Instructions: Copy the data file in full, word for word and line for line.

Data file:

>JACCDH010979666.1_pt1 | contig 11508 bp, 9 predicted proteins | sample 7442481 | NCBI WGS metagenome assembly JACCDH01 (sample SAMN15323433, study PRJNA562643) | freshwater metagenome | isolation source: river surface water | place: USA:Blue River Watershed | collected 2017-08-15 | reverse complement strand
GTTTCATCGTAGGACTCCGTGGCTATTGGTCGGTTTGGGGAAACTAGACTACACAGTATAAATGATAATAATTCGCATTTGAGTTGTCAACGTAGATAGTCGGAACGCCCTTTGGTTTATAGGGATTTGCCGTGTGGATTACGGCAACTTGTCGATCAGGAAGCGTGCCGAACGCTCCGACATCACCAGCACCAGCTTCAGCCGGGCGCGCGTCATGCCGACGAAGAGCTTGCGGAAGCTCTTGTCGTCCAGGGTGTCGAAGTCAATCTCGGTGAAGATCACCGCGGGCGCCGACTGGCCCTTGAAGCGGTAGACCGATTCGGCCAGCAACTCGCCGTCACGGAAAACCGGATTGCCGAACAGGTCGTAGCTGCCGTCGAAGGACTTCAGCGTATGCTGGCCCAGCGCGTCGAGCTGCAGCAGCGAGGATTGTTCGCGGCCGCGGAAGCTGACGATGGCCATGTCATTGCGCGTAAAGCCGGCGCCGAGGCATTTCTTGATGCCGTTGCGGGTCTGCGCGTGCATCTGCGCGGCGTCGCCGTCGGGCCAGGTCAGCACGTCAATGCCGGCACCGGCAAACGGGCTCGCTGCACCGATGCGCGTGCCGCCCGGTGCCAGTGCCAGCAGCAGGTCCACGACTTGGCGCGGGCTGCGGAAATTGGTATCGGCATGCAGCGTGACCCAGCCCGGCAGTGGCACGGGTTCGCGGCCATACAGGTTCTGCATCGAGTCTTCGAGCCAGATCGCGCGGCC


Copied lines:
>JACCDH010979666.1_pt1 | contig 11508 bp, 9 predicted proteins | sample 7442481 | NCBI WGS metagenome assembly JACCDH01 (sample SAMN15323433, study PRJNA562643) | freshwater metagenome | isolation source: river surface water | place: USA:Blue River Watershed | collected 2017-08-15 | reverse complement strand
GTTTCATCGTAGGACTCCGTGGCTATTGGTCGGTTTGGGGAAACTAGACTACACAGTATAAATGATAATAATTCGCATTTGAGTTGTCAACGTAGATAGTCGGAACGCCCTTTGGTTTATAGGGATTTGCCGTGTGGATTACGGCAACTTGTCGATCAGGAAGCGTGCCGAACGCTCCGACATCACCAGCACCAGCTTCAGCCGGGCGCGCGTCATGCCGACGAAGAGCTTGCGGAAGCTCTTGTCGTCCAGGGTGTCGAAGTCAATCTCGGTGAAGATCACCGCGGGCGCCGACTGGCCCTTGAAGCGGTAGACCGATTCGGCCAGCAACTCGCCGTCACGGAAAACCGGATTGCCGAACAGGTCGTAGCTGCCGTCGAAGGACTTCAGCGTATGCTGGCCCAGCGCGTCGAGCTGCAGCAGCGAGGATTGTTCGCGGCCGCGGAAGCTGACGATGGCCATGTCATTGCGCGTAAAGCCGGCGCCGAGGCATTTCTTGATGCCGTTGCGGGTCTGCGCGTGCATCTGCGCGGCGTCGCCGTCGGGCCAGGTCAGCACGTCAATGCCGGCACCGGCAAACGGGCTCGCTGCACCGATGCGCGTGCCGCCCGGTGCCAGTGCCAGCAGCAGGTCCACGACTTGGCGCGGGCTGCGGAAATTGGTATCGGCATGCAGCGTGACCCAGCCCGGCAGTGGCACGGGTTCGCGGCCATACAGGTTCTGCATCGAGTCTTCGAGCCAGATCGCGCGGCC